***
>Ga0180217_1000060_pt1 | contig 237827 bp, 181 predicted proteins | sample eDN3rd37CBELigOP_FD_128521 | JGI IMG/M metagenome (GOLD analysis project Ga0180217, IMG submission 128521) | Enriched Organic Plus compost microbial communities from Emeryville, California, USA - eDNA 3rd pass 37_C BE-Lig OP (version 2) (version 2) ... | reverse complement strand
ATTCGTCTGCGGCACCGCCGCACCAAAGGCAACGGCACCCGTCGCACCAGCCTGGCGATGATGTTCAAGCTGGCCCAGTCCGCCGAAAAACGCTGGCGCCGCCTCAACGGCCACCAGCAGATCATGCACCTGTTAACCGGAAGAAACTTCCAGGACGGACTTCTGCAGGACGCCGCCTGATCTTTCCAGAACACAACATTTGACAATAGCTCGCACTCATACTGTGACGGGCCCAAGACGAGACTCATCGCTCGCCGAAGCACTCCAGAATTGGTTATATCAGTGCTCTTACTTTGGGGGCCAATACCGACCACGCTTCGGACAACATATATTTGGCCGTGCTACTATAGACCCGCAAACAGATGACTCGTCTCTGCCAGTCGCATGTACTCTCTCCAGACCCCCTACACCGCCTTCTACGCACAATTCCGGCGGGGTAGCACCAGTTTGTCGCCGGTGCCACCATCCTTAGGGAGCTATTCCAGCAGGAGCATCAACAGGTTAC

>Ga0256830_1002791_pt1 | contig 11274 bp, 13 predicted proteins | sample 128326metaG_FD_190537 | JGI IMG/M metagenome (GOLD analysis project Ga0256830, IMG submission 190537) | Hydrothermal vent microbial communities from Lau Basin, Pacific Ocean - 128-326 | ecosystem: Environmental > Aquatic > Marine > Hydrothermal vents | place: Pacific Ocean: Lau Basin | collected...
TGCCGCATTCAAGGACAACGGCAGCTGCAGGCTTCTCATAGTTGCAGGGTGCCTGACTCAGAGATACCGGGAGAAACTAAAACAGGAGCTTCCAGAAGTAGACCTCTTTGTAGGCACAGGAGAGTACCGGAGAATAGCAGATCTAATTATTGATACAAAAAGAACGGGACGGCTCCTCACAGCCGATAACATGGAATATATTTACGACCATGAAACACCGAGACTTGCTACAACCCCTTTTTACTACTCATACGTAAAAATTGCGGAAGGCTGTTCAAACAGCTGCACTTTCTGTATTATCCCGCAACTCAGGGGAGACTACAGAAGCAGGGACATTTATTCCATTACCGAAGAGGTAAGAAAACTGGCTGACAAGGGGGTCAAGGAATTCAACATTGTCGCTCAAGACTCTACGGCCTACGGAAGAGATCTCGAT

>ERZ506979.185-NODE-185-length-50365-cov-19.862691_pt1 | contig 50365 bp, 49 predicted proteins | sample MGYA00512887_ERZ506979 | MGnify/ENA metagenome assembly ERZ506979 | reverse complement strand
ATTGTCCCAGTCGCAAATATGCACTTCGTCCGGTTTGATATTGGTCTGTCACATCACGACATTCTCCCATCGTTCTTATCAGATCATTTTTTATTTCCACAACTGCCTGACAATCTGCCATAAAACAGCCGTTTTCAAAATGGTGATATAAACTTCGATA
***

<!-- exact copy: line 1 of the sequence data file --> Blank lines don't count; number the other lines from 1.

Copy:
>Ga0180217_1000060_pt1 | contig 237827 bp, 181 predicted proteins | sample eDN3rd37CBELigOP_FD_128521 | JGI IMG/M metagenome (GOLD analysis project Ga0180217, IMG submission 128521) | Enriched Organic Plus compost microbial communities from Emeryville, California, USA - eDNA 3rd pass 37_C BE-Lig OP (version 2) (version 2) ... | reverse complement strand